By Stefan J. Bos Chief International Correspondent Worthy News
WASHINGTON (Worthy News) – U.S. President Joe Biden called for banning assault weapons and high-capacity magazines in a prime-time address to the nation after mass shootings killed at least a dozen people and injured 55 over the holiday weekend and into this week.
In words expected to worry the gun lobby, he warned that the Second Amendment to the United States Constitution, which protects the right to keep and bear arms, is “not absolute.”
However, he stressed that his proposed crackdown on assault weapons “is not about taking away anyone’s guns.”
The president, speaking from the Cross Hall of the White House, told Americans that the issue of restricting access to guns “is one of conscience and common sense.”
“For so many of you at home, I want to be very clear – this is not about taking away anyone’s guns,” the president said. “It is not about vilifying gun owners. In fact, we believe we should be treating responsible gun owners as an example of how every gun owner should behave.”
“I respect the culture, the tradition, the concerns of lawful gun owners,” Biden continued. “At the same time, the Second Amendment, like all other rights, is not absolute.”
TAKING AWAY GUNS?
Biden added: “This isn’t about taking away anyone’s rights. It’s about protecting children. It’s about protecting families. It’s about protecting whole communities. It’s about protecting our freedoms to go to school, grocery store, or church without being shot and killed.”
And he asked, “For God’s sake, how much more carnage are [you] willing to accept?” Biden said if assault weapons can’t be banned, the age to purchase such arms should be raised to 21.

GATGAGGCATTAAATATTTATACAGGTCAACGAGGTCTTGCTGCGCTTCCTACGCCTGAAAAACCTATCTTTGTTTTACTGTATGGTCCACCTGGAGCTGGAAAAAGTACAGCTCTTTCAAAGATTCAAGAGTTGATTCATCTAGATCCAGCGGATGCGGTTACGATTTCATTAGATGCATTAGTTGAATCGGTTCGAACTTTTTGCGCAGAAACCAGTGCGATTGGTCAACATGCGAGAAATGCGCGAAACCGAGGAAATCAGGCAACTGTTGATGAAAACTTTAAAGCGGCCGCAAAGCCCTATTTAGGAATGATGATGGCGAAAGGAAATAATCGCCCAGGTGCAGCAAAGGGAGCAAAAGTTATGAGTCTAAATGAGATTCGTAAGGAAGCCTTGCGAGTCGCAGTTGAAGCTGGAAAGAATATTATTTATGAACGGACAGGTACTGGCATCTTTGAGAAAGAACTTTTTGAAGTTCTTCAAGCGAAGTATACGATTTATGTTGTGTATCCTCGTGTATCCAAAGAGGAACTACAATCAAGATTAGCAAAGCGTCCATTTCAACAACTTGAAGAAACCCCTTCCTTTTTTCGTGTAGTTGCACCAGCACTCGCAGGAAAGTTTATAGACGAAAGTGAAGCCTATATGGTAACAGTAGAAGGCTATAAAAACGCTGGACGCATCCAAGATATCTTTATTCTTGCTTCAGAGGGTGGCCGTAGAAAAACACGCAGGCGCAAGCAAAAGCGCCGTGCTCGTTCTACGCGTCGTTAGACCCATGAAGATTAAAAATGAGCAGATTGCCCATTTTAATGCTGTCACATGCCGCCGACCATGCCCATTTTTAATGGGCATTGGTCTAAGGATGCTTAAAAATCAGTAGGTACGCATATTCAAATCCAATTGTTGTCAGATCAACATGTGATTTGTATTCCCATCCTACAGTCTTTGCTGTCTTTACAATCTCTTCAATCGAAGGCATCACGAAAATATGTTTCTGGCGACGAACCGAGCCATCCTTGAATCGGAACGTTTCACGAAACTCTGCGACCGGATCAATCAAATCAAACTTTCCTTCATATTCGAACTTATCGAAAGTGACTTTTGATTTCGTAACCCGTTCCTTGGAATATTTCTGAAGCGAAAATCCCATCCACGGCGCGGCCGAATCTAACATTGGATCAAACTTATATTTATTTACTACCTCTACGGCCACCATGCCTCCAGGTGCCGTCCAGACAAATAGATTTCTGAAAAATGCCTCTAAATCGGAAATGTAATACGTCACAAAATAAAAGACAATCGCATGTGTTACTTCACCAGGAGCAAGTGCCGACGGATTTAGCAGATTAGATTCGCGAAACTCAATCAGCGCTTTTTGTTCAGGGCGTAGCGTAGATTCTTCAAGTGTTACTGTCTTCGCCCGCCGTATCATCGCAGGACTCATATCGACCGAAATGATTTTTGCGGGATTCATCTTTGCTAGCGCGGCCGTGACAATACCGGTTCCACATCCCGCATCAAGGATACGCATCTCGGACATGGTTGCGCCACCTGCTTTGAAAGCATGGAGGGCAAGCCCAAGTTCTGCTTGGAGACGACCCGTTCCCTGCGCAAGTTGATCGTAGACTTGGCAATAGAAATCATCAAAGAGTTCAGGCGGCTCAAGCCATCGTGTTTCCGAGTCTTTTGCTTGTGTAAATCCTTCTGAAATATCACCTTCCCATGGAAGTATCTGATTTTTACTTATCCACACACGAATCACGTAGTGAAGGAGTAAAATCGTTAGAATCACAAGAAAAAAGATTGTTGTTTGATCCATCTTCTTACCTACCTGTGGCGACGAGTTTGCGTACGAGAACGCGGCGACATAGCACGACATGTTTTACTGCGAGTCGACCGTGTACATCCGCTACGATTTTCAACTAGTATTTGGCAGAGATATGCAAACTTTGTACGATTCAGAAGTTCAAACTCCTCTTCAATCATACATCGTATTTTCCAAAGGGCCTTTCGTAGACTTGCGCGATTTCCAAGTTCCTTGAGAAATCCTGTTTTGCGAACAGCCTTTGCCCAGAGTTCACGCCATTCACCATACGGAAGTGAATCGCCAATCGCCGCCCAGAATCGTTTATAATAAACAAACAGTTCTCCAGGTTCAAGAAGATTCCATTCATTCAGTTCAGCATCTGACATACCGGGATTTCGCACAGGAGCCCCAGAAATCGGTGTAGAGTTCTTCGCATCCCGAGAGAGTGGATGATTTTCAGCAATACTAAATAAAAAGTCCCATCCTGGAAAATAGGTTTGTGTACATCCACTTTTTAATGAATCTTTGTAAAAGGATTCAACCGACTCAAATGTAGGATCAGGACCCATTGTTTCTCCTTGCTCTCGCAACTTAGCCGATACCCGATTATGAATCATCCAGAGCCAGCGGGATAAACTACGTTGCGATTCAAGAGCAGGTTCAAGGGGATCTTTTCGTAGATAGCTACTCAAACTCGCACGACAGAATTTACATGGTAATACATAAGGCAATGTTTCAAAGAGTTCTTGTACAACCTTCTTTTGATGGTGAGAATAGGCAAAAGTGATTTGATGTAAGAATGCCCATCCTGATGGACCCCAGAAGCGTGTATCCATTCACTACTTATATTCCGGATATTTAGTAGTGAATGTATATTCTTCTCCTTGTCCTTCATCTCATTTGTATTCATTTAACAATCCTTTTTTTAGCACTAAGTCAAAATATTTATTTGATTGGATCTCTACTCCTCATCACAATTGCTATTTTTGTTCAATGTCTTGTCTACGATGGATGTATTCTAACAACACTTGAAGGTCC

He also called for red flag laws, a repeal of the liability shield for gun manufacturers, and “safe-storage” legislation.
As Biden addressed the nation, the U.S. House Judiciary Committee passed H.R. 7910 — the so-called “Protecting Our Kids Act”— which includes many of the proposals the president laid out.
The bill includes provisions to increase the age limit for purchasing semi-automatic rifles to 21 and places restrictions on high-capacity magazine sales, among others.
‘ENOUGH IS ENOUGH’
Admitting that the U.S. Congress may not agree on all items on his wish list, Biden suggested Americans will make it a central issue in elections. “I believe this time, a majority of the American people won’t give up either,” he said. “I believe the majority of you will act and turn your outrage into making this issue central to your vote. Enough, enough, enough.”
Biden’s speech and the bill came a day after a mass shooting in a hospital in Tulsa, Oklahoma, that killed four people and nine days after the massacre at a school in Uvalde, Texas, which killed 19 children and two teachers.
Gun Violence Archive (GVA), a nonprofit research organization, defines a mass shooting as one in which “four or more people are shot or killed, not including the shooter.”
Since the Uvalde school shooting, at least 15 people have been killed and 67 injured in mass shootings, according to a Worthy News count.
The death toll included the four killed in the hospital shooting.
“What will we be doing as a nation?” Biden asked as families of victims of mass shoutings mourned. He described meeting the sister of a teacher murdered in Uvalde, whose husband died of a heart attack in the aftermath. Their four children are now left as orphans.
Biden said she asked him what she could say to her nieces and nephews. His response was “just to hold them tight.”
After recalling meeting devastated families, Biden urged Americans to change how they deal with guns. “It is time for each of us to do our part,” he said, “for the children, we lost and the children we can save. Let us finally do something,” he stressed. “God bless the families that are hurting. God bless you all.”
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